Anyways, foor 10 - 20 Hz, again based on coherence, I decided to do SISO Wiener filtering with ACC2Z and MISO Wiener filtering with ACC2Z and ACC1Z (RMS plotted from 10 to 20 Hz):

I will try out these subtractions online by today. I'm still debating wether the MISO subtractions shown here are worth the Vectfit shananigans. The SISO subtractions look good enough.

Attachment 4: mclxycoh.png
  11563   Thu Sep 3 00:45:25 2015 IgnacioUpdateIOORemeasured MC2 to MCL TF + Improved subtraction performance

Today, I remeasured the transfer function for MC2 to MCL in order to improve the subtraction performance for MCL and to quantify just how precisely it needs to be.

Here is the fit, and the measured coherence. Data is also attached here: TF.zip


OMG, I forgot to post the data and any residuals. LOL!

The transfer function was fitted using vectfit with a weighting based on coherence being greater than 0.95.

I then used the following filters to do FF on MCL online:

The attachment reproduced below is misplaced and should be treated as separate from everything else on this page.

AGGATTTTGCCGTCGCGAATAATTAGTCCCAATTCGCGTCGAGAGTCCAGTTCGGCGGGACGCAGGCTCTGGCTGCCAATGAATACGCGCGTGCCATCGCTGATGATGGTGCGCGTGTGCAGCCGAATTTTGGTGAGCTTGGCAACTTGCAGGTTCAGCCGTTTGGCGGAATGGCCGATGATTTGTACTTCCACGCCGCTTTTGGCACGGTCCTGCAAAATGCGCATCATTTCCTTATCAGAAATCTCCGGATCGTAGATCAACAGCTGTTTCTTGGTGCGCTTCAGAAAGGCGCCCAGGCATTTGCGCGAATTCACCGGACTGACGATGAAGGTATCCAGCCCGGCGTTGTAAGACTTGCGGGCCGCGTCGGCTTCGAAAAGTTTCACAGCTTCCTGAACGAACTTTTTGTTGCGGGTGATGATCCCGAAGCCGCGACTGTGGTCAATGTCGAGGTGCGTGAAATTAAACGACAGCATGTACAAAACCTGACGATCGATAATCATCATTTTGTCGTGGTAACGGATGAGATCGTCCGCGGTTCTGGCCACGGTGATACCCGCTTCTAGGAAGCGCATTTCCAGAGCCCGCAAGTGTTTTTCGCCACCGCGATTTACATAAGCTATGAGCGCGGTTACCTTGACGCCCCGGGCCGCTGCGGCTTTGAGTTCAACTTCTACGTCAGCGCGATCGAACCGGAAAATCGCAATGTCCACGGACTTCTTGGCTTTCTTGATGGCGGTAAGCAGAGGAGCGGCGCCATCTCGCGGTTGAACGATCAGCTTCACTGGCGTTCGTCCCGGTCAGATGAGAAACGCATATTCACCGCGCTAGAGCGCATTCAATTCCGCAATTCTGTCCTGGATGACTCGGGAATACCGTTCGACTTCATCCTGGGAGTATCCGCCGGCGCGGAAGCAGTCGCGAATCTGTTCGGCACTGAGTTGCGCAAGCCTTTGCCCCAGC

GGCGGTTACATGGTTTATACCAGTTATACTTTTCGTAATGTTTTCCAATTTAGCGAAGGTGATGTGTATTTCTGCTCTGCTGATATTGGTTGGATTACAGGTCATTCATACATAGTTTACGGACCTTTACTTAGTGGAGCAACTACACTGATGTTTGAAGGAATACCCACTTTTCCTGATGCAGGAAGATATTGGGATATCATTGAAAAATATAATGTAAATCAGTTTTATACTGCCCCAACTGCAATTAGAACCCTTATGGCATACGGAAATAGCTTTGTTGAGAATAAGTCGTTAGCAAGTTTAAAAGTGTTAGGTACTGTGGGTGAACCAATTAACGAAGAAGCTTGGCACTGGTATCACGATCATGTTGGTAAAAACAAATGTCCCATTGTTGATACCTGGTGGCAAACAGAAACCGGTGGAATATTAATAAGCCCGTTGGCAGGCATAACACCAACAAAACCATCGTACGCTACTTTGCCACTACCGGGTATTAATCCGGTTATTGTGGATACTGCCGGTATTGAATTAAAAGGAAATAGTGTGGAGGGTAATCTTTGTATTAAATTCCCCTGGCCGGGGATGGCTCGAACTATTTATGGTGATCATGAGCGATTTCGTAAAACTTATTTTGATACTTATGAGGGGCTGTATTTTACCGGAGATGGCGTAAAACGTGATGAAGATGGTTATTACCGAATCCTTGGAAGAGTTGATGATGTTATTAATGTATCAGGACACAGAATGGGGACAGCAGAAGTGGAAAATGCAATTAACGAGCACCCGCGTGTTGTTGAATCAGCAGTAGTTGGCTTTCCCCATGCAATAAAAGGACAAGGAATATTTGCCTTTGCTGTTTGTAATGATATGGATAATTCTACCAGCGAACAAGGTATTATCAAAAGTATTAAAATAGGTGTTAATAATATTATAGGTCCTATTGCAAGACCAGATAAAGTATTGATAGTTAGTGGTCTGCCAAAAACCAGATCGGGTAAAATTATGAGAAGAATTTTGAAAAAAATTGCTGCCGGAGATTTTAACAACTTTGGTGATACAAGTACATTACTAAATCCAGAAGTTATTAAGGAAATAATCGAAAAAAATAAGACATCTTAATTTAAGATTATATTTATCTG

Here are the results:

Performance has definelty increased when compared to previous filters. The reason why I think we still have poor performance at 3 Hz, is 1) When I remeasured the transfer function, Eric and I were expecting to see a difference on its shape due to the whitening filters that were loaded a couple days ago. 2) Assuming the transfer function is correct, there is poor coherence at 3 Hz 3) The predicted IIR subtraction is worst at this frequency.

Attachment 1: TF.zip
  11573   Fri Sep 4 08:00:49 2015 IgnacioUpdateCDSRC low pass circuit (1s stage) of Pentek board

Here is the transfer function and cutoff frequency (pole) of the first stage low pass circuit of the Pentek whitening board.


R1 = R2 = 49.9 Ohm, R3 = 50 kOhm, C = 0.01uF. Given a differential voltage of 30 volts, the voltage across the 50k resistor should be 29.93 volts.

Transfer Function: 

Given by, 

H(s) = \frac{1.002\text{e}06}{s+1.002\text{e}06}

So low pass RC filter with one pole at 1 MHz.

I have updated the schematic, up to the changes mentioned by Rana plus some notes, see the DCC link here: [PLACEHOLDER]

I should have done this by hand...crying

Attachment 1: circuit.pdf